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The Street , by Ann Petry - Recommendation *PIC*
At The Bookstore
Title: The Street
Author: Ann Petry
Publisher: Houghton Mifflin; 1946
From 500 Great Books by Women;
Ann Petry puts forth a painfully honest treatise on black/white relations in The Street, and while it was written nearly fifty years ago, her unblinking insights and powerful commentary on the dynamics of race in the United States remain accurate today. Lutie Johnson, an intelligent, strong, and beautiful black woman, is the vehicle for Ann Petry's message. Separated from her husband, Lutie is doing her best to raise an eight-year-old son, achieve independence from her father, advance in her job, and work her way out of the Harlem streets, which she calls "The North's lynch mobs ... the method the big cities use to keep Negroes in their place." Streetwise, she is able to avoid being conned and to exploit a con artist to get ahead. Though her self-knowledge is thorough, it can't stop her entanglement in a tradition of oppression and an upbringing which blames whites for present afflictions. Her goals and values are her strength, enabling her to make decisions when there is no apparent choice and to face a justice system fraught with injustice. She ultimately escapes, but not without a sacrifice that rips apart any woman's heart.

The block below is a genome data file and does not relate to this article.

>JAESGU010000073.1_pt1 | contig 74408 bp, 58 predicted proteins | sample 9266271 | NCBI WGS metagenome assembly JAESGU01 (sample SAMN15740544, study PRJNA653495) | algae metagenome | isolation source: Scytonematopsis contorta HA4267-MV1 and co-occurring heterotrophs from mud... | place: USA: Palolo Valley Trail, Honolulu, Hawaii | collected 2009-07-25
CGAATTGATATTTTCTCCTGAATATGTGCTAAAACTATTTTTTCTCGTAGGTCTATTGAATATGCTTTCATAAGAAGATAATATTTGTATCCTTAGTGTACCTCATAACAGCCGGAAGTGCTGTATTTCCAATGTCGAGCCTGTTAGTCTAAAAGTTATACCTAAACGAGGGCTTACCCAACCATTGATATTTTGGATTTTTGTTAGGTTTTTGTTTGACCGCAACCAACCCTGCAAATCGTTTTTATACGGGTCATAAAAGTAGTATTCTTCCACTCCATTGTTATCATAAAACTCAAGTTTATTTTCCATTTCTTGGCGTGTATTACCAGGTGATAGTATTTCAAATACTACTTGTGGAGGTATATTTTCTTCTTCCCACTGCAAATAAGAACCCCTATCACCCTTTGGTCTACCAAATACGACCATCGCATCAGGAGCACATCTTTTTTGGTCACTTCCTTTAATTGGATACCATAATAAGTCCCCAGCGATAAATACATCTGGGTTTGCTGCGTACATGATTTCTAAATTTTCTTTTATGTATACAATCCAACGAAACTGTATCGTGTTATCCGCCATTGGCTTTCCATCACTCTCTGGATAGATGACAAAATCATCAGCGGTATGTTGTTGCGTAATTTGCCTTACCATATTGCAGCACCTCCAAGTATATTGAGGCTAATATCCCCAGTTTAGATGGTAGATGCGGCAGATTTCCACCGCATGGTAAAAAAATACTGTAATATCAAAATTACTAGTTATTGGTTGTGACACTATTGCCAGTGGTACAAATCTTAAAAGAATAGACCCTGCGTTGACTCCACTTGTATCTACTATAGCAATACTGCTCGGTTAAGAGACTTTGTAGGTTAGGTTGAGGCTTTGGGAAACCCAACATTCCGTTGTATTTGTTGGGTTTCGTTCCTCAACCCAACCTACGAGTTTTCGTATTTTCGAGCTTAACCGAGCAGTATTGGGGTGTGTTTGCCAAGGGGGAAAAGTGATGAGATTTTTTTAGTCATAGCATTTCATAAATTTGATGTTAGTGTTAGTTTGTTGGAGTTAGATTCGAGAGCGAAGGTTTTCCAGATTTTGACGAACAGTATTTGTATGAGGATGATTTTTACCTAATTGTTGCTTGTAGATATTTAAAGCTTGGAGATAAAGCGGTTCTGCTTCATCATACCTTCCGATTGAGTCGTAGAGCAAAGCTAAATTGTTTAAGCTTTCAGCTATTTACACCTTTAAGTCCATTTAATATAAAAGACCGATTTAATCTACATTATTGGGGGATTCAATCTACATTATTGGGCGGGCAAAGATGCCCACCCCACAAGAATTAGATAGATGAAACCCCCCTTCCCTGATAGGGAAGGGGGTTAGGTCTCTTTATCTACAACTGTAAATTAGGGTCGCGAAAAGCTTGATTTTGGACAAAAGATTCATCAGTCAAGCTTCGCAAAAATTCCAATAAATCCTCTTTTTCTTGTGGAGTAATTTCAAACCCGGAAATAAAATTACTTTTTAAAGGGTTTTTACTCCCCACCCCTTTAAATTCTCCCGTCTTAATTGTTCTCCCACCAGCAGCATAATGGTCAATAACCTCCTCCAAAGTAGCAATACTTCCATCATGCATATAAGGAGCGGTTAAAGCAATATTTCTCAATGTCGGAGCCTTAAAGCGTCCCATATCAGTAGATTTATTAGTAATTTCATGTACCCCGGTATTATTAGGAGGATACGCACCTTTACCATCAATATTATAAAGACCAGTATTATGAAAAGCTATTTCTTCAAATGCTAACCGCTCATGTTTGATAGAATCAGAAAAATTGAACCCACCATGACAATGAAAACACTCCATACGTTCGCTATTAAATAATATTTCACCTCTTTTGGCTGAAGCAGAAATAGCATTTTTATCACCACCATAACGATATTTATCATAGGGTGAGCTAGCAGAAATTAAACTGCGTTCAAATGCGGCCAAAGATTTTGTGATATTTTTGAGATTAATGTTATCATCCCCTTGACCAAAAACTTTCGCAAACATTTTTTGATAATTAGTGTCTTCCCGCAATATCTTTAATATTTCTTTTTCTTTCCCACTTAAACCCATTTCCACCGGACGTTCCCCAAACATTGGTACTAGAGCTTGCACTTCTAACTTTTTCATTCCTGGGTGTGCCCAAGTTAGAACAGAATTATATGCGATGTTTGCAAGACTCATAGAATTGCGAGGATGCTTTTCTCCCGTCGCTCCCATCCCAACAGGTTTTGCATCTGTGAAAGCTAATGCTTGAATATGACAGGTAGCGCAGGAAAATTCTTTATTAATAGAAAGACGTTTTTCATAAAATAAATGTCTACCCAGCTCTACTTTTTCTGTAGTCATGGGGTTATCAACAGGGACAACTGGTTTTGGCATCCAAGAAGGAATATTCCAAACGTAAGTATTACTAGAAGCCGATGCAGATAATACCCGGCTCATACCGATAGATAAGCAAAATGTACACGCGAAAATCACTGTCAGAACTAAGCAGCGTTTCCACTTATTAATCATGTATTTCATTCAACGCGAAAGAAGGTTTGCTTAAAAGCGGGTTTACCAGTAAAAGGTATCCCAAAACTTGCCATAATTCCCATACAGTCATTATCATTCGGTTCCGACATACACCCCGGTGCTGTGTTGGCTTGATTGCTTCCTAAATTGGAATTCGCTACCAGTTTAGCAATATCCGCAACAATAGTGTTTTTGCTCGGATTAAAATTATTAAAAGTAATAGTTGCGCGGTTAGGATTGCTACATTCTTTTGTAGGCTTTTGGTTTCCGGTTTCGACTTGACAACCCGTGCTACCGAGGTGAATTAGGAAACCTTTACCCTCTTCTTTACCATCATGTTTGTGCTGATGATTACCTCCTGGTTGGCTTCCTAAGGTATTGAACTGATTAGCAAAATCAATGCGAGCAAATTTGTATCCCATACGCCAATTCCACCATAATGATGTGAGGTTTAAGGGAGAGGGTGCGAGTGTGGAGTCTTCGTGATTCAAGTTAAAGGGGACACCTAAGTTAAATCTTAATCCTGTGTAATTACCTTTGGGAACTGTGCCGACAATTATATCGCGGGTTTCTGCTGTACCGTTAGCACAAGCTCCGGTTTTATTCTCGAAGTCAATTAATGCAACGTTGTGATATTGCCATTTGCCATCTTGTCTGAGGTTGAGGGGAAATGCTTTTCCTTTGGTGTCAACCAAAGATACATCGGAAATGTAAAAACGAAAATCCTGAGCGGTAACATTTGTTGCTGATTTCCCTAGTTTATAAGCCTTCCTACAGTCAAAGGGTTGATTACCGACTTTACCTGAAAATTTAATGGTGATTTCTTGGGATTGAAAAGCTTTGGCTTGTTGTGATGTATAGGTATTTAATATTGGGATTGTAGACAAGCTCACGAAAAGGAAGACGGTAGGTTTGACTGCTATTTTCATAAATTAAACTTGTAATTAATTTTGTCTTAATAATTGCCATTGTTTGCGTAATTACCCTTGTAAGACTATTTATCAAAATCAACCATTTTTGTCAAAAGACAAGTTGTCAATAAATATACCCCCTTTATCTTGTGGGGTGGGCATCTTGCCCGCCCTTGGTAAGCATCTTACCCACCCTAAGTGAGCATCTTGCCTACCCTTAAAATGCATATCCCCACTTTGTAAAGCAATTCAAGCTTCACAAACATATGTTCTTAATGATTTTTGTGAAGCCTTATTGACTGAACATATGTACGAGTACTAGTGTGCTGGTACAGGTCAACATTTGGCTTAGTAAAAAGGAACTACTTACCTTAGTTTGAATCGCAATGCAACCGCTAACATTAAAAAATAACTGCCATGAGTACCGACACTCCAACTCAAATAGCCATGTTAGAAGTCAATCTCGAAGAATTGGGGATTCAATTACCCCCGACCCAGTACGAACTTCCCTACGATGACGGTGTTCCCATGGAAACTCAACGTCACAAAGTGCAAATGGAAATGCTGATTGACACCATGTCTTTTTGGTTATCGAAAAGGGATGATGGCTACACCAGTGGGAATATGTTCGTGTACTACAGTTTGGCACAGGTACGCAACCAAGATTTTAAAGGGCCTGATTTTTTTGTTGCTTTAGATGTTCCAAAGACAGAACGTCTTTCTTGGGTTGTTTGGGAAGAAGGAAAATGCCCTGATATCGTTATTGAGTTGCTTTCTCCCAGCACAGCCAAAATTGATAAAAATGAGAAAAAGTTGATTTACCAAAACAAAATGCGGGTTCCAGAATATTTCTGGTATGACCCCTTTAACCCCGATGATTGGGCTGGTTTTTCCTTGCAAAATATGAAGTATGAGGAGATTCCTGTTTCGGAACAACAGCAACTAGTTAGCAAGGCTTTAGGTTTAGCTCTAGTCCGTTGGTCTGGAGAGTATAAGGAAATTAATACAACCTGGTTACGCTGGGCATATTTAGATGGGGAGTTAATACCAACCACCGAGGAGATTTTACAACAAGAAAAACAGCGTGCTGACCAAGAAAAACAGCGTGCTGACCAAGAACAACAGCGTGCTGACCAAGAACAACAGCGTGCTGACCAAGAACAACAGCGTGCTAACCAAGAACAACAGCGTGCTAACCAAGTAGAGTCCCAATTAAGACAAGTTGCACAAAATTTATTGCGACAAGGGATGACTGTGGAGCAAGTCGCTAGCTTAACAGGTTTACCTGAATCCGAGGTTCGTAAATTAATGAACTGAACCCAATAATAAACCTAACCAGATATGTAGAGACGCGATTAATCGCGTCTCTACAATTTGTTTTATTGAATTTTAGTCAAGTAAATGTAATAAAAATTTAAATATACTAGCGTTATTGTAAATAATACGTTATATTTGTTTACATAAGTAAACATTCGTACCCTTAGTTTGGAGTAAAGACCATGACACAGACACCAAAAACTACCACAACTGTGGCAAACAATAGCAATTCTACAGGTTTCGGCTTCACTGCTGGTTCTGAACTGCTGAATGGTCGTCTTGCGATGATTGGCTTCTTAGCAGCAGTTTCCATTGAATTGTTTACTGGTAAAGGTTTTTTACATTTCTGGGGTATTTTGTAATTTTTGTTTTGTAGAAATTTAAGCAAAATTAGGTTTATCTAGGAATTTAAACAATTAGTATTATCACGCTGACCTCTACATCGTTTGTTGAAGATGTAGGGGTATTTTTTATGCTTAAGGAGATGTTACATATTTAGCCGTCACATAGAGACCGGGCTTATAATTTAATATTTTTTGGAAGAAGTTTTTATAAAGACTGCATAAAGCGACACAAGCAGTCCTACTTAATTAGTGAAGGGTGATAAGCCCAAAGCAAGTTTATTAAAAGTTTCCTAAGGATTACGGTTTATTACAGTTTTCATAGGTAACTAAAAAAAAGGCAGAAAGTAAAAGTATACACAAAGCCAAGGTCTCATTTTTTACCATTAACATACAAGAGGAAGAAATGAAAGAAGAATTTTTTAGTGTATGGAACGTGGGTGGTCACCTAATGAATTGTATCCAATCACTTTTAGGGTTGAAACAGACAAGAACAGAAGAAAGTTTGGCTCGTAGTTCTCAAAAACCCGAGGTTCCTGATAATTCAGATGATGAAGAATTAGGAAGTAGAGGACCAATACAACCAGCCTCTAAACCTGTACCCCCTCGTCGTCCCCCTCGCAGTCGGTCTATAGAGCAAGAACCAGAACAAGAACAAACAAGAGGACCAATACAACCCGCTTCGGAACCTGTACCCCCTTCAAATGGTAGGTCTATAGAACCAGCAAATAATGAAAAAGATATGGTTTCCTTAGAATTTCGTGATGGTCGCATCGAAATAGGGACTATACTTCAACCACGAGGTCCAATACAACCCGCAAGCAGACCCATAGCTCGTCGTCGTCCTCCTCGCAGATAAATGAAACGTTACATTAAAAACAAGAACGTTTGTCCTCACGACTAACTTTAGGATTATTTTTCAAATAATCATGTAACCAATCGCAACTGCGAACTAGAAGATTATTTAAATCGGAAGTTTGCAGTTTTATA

"forty-five years ago Ann Petry brought the world to its feet with the artistry in this painfully honest and wrenching novel. Once again a standing ovation is due for this American classic. -Gloria Naylor
Family, has anyone read this book? I first learned about this novel and author in the July-August 2002 edition of Black Issues Book Review.
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